I am rereading 7 Habits again as well. This was a requirement in college as well and I all but blew this one off back then. I engage frequently with a personal adviser who managed 350 people on 4 continents at one time as an executive level project manger. He also happens to be my dad's oldest and closest friend. Our relationship went south around the time I turned 16 when he began throwing noise my dad's way about my "renegade mannerisms". Took him the next 16 years to figure out I pretty much do my own thing, but that doesn't make me a loser. As we've rebuilt fences in recent years, he has given me some tremendous advice. He's a man who reads dozens of books a year and over 1K in his life, so when he says in order for me to be successful not just in business, but in life, I had better read 7 Habits and learn how to teach it on a graduate level. The plan is to reread this once through, then immediately dive back in with a highlighter and sticky tabs. I'm already seeing how this book drives points home MUCH deeper at 34 than they ever could have at 22. With the opening paragraphs, he dives in to "perception", which was a surreal moment for me given my recent lessons on this. Again folks, if you are looking to make positive changes in your life and learn new process to assist with that, this book is a must read.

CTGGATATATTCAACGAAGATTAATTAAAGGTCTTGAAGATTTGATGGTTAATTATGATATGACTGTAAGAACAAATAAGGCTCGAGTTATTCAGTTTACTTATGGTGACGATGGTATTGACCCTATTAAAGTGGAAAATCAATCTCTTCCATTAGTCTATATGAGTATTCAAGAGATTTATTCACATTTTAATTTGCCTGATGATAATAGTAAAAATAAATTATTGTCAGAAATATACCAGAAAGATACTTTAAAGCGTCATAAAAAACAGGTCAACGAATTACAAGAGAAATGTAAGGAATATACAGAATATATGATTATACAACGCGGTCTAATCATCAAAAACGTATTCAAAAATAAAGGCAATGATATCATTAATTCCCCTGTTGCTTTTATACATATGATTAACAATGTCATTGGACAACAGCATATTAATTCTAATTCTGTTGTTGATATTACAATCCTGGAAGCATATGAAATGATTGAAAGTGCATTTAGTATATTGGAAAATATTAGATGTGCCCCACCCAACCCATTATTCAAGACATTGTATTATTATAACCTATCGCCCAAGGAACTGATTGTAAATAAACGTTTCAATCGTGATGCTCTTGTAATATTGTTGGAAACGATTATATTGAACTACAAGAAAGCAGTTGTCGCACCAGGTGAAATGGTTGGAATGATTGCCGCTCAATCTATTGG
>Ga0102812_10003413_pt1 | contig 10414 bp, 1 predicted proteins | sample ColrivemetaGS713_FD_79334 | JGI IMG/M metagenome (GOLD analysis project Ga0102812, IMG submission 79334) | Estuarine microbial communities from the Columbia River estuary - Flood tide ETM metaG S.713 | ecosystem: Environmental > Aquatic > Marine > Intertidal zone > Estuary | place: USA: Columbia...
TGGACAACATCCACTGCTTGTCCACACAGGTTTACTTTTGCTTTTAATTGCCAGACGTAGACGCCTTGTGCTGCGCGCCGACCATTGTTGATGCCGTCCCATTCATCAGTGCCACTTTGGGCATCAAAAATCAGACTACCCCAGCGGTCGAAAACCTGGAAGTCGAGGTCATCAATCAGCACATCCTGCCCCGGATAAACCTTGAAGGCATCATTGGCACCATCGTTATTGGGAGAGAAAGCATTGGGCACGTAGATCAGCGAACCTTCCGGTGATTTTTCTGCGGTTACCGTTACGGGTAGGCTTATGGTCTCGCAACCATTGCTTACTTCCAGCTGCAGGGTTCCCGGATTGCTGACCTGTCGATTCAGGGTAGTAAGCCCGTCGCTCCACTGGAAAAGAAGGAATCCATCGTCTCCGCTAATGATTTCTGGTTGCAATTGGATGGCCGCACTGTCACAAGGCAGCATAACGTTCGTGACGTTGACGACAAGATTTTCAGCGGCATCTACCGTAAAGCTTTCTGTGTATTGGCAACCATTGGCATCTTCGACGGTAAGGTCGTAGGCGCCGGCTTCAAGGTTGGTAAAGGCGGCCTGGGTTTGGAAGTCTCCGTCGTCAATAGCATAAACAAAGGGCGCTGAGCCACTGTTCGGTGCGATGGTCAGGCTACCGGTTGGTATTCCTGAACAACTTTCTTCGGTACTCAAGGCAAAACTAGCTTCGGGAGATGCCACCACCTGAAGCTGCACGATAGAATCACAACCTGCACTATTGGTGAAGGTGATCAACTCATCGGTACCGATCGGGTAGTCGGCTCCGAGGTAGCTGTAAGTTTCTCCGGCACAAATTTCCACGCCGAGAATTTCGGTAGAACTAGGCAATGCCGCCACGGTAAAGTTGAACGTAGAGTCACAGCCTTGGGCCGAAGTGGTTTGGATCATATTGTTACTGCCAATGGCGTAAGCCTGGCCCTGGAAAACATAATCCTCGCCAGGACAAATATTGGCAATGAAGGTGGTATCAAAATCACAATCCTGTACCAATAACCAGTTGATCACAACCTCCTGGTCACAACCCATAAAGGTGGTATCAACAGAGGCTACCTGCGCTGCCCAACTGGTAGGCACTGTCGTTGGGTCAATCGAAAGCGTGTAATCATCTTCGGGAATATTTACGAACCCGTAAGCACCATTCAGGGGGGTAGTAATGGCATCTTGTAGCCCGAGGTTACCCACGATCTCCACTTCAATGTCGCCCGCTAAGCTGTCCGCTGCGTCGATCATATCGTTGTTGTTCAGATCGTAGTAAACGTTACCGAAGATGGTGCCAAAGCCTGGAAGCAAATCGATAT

The other monstrosity there is 600+ pages of historical readings on the clash between my Shawnee and Irish bloodlines in the place I call home. I'll read this on the side and do my best to only read it when I can full immerse myself in it. I wanted half my book to be on personal/process improvement, but the other half to be non-fiction historical readings. Eckert is one of my preferred authors in this genre and I love reading about events from this time period in the Ohio Valley. I'm born and bred Mid-Ohio Valley and have spent a lot of time on the banks of that historical river. We duck hunt spots I know were touched by the men of this era and that's always a cool connection with the places we inhabit. If you are looking for a good author specializing in great books of this nature, Eckert is one of the best in my novice opinion.

I've read all of those 3 and all the Eckert books...Goldratt will get your wheels turning